Contributed by AJC Audience Specialist Mandi Albright
If MARTA ultimately succeeds in bringing heavy rail to Clayton County, as is the transit agency's aim, residents along the lines proposed on early maps face substantial changes, and not just to the landscape. Being one of those residents, I’ve considered what a buildout of MARTA rail near me would likely bring. It’s a glass-half-full vs. glass-half-empty scenario.
There are the obvious benefits, like easier access to rail. No more driving to the College Park, East Point or Lakewood stations, all of which are in the 5-10-mile range of northern Clayton cities like Morrow or Forest Park. Those cities would be right on the proposed rail line.
Then again, regular MARTA rail riders like me know that the transit stations are often big, bulky cement and stone… well, they’re giant eyesores, frankly. Blasting underground tunnels just isn’t going to happen, so we could expect to see raised rail lines in some places. The trains are not exactly quiet as they squeal into stations and rumble along their tracks.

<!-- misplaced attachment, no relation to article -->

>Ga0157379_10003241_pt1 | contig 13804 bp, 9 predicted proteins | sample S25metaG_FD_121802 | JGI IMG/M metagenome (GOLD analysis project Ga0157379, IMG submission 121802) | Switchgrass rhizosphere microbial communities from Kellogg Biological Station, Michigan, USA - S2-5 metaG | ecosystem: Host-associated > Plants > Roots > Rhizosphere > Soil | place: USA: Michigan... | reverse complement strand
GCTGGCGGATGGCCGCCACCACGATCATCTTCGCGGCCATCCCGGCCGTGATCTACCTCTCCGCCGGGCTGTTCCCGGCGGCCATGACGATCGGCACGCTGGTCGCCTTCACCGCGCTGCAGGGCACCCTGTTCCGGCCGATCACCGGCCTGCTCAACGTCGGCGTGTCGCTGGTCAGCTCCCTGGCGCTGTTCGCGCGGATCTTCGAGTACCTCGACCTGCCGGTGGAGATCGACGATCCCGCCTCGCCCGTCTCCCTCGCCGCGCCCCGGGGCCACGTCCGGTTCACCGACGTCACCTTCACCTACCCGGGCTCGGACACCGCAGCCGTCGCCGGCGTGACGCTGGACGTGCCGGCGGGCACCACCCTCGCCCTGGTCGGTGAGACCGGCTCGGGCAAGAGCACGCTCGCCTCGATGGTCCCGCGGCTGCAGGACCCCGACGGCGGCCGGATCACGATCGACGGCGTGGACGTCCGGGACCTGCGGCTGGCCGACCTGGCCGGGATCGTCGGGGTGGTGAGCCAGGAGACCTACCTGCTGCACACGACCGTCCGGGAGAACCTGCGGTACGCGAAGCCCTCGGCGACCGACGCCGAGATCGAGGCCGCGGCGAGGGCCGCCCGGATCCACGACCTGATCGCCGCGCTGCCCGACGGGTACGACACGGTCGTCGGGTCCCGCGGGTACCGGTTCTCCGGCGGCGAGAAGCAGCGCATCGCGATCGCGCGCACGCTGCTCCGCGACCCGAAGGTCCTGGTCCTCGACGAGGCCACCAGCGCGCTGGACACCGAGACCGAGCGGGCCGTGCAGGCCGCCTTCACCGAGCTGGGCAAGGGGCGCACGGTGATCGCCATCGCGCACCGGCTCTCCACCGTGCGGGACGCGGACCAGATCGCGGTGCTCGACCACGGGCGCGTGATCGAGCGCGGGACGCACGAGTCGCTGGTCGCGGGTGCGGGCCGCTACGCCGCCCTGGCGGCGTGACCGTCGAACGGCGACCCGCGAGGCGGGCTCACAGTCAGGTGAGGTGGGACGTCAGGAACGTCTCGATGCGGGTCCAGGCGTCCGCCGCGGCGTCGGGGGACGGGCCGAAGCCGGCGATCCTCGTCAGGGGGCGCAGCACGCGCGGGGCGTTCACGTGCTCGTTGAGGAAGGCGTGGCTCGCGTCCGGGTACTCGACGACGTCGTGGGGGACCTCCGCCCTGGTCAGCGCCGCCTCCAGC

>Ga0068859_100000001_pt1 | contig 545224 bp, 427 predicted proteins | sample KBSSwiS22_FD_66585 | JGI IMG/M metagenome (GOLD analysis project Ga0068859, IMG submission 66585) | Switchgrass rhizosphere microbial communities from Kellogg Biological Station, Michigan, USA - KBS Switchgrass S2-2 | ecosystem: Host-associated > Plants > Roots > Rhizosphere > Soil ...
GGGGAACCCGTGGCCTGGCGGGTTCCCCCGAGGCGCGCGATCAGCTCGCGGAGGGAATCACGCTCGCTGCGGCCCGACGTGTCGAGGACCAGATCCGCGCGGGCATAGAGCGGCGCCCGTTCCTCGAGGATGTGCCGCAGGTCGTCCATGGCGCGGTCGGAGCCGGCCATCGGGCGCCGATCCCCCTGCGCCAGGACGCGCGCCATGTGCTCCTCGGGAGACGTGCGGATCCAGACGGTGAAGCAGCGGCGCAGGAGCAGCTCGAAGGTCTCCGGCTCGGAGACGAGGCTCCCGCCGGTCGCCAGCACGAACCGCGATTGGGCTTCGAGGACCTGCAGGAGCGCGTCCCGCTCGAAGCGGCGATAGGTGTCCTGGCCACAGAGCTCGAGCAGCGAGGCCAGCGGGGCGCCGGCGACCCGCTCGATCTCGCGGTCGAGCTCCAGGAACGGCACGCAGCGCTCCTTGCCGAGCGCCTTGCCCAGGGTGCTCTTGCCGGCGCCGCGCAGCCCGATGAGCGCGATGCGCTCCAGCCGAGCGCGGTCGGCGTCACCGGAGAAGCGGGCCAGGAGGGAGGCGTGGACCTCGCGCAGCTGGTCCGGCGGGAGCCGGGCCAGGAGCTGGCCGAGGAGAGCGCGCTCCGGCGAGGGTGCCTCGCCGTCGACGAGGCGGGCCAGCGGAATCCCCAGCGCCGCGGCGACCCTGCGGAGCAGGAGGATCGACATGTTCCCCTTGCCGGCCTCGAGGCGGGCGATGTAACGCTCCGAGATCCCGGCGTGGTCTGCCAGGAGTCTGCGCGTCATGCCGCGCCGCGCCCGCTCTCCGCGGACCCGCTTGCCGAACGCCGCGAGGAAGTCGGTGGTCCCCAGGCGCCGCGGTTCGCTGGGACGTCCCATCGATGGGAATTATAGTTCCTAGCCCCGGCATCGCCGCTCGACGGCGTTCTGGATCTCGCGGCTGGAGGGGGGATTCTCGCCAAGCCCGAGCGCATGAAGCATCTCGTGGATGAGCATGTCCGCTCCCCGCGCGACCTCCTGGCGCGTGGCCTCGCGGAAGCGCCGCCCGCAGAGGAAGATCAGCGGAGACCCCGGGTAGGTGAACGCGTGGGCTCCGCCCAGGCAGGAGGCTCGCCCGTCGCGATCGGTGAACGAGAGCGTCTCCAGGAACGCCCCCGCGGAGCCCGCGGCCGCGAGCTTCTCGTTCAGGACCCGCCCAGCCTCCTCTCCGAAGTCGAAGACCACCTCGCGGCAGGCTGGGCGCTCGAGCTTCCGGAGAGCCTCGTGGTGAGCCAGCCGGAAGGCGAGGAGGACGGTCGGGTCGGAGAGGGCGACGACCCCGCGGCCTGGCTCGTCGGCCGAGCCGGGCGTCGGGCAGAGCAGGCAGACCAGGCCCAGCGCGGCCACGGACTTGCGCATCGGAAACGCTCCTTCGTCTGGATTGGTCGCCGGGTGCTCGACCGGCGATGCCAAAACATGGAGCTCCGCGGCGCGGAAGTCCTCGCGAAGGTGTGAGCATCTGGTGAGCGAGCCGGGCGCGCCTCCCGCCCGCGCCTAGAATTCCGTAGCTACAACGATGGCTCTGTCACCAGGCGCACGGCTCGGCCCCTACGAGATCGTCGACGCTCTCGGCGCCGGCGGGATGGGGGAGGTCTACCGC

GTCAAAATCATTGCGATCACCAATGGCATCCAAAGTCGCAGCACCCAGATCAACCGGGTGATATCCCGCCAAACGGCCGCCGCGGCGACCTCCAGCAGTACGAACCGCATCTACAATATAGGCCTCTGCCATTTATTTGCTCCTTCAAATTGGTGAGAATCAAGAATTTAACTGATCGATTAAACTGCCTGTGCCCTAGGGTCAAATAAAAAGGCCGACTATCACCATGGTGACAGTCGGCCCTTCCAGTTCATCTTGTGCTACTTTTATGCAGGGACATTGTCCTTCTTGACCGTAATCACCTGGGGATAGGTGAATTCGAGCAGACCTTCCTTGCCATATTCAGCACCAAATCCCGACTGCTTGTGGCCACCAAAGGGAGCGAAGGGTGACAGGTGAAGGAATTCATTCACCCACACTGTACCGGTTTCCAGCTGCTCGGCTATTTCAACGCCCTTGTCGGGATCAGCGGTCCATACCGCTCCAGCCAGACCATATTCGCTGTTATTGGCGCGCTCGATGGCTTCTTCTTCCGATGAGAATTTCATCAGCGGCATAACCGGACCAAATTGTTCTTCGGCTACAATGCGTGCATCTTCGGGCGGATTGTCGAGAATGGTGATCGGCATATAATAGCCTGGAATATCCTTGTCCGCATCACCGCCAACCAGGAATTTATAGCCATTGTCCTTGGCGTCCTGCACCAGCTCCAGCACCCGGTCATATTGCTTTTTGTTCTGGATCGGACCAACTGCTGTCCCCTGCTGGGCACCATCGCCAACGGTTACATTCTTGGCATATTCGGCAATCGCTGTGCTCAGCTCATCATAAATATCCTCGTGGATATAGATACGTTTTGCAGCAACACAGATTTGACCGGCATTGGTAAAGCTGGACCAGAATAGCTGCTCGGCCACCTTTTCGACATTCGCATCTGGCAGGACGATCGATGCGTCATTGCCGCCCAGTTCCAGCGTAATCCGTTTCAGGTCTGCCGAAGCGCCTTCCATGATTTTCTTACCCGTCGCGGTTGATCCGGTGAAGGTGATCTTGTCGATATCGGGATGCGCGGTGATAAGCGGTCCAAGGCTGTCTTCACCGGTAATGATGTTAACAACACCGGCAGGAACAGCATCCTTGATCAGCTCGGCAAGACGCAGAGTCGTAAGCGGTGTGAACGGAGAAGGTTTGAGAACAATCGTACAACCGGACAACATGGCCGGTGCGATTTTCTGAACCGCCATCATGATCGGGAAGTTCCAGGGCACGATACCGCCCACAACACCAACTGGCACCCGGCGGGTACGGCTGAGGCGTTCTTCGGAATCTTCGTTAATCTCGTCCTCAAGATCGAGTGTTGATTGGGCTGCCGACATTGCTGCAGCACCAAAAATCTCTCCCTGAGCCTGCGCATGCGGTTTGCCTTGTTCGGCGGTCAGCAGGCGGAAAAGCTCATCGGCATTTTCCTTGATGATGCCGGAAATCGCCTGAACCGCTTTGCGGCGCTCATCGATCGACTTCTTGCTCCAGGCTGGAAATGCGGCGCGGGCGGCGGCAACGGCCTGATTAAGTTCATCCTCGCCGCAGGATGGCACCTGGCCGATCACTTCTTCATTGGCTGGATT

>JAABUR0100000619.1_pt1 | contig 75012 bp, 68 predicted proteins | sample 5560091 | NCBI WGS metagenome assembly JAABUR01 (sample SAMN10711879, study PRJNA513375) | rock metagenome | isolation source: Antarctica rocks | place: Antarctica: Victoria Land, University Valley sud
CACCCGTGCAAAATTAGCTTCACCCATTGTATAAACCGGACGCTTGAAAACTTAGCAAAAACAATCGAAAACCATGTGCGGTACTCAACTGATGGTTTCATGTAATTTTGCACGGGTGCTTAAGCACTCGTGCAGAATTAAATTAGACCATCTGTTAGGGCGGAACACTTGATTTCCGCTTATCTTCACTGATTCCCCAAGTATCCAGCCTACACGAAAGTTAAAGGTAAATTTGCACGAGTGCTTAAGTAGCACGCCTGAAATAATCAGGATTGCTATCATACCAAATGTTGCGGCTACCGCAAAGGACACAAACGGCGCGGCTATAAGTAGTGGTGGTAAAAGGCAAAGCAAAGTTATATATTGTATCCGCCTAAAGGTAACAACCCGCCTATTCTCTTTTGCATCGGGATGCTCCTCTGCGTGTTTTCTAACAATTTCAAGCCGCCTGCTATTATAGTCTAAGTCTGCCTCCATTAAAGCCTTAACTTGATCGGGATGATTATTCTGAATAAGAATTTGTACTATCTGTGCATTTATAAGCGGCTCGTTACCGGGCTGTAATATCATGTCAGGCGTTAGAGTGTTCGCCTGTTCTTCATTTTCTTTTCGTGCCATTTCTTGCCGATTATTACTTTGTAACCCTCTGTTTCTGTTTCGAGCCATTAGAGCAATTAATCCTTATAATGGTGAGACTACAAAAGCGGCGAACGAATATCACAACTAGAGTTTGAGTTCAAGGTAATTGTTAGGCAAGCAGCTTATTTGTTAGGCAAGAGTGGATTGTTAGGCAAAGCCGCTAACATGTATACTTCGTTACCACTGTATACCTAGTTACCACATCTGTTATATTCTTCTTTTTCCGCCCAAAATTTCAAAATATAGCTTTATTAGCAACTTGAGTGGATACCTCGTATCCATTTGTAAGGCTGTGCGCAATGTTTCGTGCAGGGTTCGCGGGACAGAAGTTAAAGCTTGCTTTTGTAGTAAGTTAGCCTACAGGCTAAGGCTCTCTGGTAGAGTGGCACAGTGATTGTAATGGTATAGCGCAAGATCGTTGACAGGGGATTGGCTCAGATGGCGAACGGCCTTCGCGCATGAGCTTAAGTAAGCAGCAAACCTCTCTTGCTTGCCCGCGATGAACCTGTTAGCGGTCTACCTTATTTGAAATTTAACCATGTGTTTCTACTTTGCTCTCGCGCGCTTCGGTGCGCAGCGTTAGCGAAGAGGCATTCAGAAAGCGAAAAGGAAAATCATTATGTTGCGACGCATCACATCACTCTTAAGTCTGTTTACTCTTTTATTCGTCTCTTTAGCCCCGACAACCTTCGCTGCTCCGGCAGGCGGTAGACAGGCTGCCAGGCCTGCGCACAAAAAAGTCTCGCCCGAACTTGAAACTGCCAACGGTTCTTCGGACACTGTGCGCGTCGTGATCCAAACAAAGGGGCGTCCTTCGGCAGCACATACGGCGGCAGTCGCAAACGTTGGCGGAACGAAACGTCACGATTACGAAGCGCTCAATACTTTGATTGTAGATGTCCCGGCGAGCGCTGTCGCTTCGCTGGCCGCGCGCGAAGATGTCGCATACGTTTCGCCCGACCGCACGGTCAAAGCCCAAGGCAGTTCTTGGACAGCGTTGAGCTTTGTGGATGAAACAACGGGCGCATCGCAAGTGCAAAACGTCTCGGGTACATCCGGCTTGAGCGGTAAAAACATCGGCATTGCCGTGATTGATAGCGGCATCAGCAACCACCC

When I told a neighbor that a Morrow/Southlake Mall MARTA high-capacity transit station had been proposed for a now-dead shopping plaza within walking distance of our homes, she flatly stated that if MARTA moved in, her family was moving out. What's sitting there now are defunct stores and a few little restaurants and shops (nothing quaint). But to this neighbor, the resulting influx of riders, traffic, noise and the flat-out ugliness of the station weren’t worth the convenience of the commute.
I’m not planning on moving, but as a potential neighbor of MARTA, I hope the Authority will take a thoughtful approach to future station designs and how it routes rail through communities.
Ride With Respect, MARTA tells patrons, and it’s a good message. But as riders and residents who would be permanently impacted by MARTA expansion, we deserve respect, too.
>> TELL US: Do you live near a MARTA rail station? What has your experience been like?